Fifth Meeting on Vaccine-Preventable Diseases Laboratory Networks and Poliovirus Biorisk Management Training in the Western Pacific Region
25-30 May 2015, Manila, Philippines
The Fifth Meeting on Vaccine-Preventable Diseases Laboratory Networks and Poliovirus Biorisk Management Training in the Western Pacific Region was held in Manila, the Philippines from 25 to 30 May 2015 to review the performance and identify the challenges of the polio and measles/rubella network laboratories in the Region and to hold a four-day training to implement biorisk management for laboratories holding wild and oral polio vaccine (OPV)/Sabin poliovirus materials.
The Laboratory Networks meeting reviewed ways to strengthen the performance of network laboratories and also to monitor implementation of recommendations from the fourth vaccine-preventable diseases laboratory networks meeting in 2013. The meeting also provided an opportunity to discuss ways to improve the quality and timeliness of laboratory testing among network laboratories including the subnational laboratories in China.
A two-day session for the polio laboratory network in the Western Pacific Region was organized to discuss global progress towards polio eradication, to identify challenges in maintaining polio-free status in the Western Pacific Region, to share updates on global and regional polio laboratory networks, to review the performance of the polio network laboratories and to discuss the implementation of new requirements. The session included presentations on the polio endgame strategy and updates on the polio eradication initiative, detection of vaccine-derived polio viruses (VDPVs), experiences with real-time reverse transcription polymerase chain reaction (rRT-PCR) and sequencing among ITD laboratories, laboratory quality assurance, enhanced ITD techniques providing greater sensitivity, detection of polioviruses from non-acute flaccid paralysis (AFP) cases, experiences of the polio laboratory network for the laboratory diagnosis of hand, foot and mouth disease (HFMD), biorisk management, data management and country reports.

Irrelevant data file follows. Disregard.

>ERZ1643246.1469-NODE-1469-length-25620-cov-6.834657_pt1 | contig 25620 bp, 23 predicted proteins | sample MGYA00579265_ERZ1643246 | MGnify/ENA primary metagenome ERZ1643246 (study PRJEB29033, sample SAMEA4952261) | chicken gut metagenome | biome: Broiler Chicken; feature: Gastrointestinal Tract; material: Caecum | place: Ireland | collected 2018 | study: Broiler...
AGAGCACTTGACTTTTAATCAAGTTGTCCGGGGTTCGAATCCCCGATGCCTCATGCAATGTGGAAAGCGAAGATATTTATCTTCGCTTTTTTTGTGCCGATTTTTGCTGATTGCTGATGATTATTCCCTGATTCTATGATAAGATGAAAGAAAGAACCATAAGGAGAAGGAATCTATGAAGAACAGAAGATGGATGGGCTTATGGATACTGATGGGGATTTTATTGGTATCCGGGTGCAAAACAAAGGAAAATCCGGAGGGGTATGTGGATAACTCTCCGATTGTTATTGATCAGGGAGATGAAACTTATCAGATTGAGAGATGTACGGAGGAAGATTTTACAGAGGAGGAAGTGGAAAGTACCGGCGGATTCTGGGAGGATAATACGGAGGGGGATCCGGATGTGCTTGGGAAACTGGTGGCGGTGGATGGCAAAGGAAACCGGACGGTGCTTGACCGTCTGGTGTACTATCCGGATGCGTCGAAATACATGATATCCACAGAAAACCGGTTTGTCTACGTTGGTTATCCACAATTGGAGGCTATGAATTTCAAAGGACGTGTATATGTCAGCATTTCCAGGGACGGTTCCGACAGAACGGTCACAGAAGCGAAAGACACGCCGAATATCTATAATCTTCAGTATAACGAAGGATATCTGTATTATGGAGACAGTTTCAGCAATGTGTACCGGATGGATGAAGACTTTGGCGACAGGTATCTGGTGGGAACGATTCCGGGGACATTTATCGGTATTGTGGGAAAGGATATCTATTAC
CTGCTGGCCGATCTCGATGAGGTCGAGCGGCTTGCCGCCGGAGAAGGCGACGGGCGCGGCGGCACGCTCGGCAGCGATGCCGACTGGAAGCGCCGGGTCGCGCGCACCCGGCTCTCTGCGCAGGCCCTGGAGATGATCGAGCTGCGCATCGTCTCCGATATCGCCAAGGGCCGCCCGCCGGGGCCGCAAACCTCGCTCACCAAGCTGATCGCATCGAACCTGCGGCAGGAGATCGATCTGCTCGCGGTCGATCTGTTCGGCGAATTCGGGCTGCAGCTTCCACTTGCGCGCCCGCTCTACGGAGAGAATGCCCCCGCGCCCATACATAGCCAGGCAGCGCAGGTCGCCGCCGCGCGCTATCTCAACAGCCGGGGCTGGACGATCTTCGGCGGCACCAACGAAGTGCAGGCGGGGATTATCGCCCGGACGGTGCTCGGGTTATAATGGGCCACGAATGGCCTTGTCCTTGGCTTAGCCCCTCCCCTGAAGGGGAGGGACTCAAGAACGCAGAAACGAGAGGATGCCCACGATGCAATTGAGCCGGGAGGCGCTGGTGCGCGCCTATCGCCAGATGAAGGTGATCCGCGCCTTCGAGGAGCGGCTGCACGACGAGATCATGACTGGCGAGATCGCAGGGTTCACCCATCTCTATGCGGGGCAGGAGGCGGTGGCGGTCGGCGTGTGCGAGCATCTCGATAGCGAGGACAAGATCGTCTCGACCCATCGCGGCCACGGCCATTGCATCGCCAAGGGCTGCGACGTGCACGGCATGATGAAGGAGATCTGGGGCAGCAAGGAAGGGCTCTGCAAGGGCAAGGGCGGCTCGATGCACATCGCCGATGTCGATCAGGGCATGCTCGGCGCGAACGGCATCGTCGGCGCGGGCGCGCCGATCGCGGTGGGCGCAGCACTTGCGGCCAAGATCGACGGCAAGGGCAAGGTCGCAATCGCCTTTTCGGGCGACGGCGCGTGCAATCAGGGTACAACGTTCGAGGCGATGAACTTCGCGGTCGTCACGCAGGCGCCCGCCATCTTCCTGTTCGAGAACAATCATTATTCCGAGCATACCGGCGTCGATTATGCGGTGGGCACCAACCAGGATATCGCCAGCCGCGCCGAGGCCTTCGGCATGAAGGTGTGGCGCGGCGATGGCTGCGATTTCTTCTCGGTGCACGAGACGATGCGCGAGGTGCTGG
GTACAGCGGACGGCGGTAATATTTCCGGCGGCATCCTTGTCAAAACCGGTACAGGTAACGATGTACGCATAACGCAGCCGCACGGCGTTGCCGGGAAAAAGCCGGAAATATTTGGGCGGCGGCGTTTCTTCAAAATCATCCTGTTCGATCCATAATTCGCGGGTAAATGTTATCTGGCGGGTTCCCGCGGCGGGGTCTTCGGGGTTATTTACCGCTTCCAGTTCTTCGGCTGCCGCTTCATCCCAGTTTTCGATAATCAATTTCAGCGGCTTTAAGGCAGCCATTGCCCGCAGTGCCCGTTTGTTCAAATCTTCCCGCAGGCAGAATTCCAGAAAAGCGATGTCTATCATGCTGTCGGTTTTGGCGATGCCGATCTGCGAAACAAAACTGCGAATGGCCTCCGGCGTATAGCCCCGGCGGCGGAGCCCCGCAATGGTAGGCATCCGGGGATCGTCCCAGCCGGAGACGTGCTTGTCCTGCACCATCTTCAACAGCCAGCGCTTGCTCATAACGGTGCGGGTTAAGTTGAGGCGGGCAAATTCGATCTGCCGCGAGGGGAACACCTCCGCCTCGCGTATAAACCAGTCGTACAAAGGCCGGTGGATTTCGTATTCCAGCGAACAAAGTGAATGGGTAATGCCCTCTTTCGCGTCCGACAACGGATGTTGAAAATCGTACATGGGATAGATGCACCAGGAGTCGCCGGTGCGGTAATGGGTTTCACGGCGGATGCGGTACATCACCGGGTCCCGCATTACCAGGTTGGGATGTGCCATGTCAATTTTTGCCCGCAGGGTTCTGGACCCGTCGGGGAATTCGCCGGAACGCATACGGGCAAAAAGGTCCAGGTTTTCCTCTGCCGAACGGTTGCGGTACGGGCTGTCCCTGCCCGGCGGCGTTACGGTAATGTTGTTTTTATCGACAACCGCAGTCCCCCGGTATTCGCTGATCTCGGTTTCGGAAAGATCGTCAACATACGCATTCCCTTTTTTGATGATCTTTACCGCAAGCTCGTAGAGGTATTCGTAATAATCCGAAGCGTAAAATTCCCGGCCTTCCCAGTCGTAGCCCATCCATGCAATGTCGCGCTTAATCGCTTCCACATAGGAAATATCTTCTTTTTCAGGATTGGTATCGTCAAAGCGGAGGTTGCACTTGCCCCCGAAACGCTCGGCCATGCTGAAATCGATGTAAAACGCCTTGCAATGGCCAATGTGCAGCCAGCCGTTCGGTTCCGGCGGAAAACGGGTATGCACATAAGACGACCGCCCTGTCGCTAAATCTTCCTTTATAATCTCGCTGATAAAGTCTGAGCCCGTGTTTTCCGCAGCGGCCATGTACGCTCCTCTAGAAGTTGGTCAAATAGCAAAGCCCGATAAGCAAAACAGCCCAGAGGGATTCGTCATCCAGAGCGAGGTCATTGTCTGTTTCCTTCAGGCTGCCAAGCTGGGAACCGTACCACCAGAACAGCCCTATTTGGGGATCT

The meeting concluded that the performance of the regional polio laboratory network has been sustained at polio-free-certification standard and that AFP surveillance activities have been efficiently supported. The network laboratories provided critical evidence in support of the continued polio-free status of the Region. As of March 2015, all 43 network laboratories are fully accredited including all 33 polio laboratories with ITD function. All ITD laboratories passed the ITD proficiency test (PT), and 22 ITD laboratories scored 100%. Six ITD laboratories also participated in polio sequencing PT, and four ITD laboratories scored 100%. It is planned that seven laboratories will participate in polio sequencing (PT) in 2015.
Since the Western Pacific Region has been polio-free for more than 10 years, network laboratories have been actively involved in supplementary enterovirus or environmental surveillance. In particular, China established a very extensive HFMD laboratory network based on existing polio laboratories. The polio laboratories in Australia, Japan and Malaysia were involved in testing samples from environmental surveillance and China’s polio network laboratories are performing environmental surveillance in nine provinces with a further two to start shortly. In the Region in 2014, China detected four VDPVs in AFP cases and the Philippines one VDPV2, none of which were considered to be circulating. The continued use of environmental and enterovirus surveillance in a number of countries and areas in the Region has provided valuable data to support evidence of the continued polio-free status of the Region.
Tremendous efforts have been made towards polio eradication with support from the polio laboratory network. Continuous strong quality assurance procedures and training activities are being implemented in the Region ensuring high performance, high-quality laboratory support.
The Global action plan (GAP III) was endorsed by Sixty-eighth World Health Assembly in May 2015. GAP III establishes the long-term goal to minimize poliovirus facility-associated risk after type-specific eradication of wild polioviruses and sequential cessation of OPV use by reducing the number of facilities holding poliovirus to a minimum. The implementation of GAP III will be done in phases and WHO Regional Office for the Western Pacific is organizing a series of trainings for stakeholders to assist with implementation.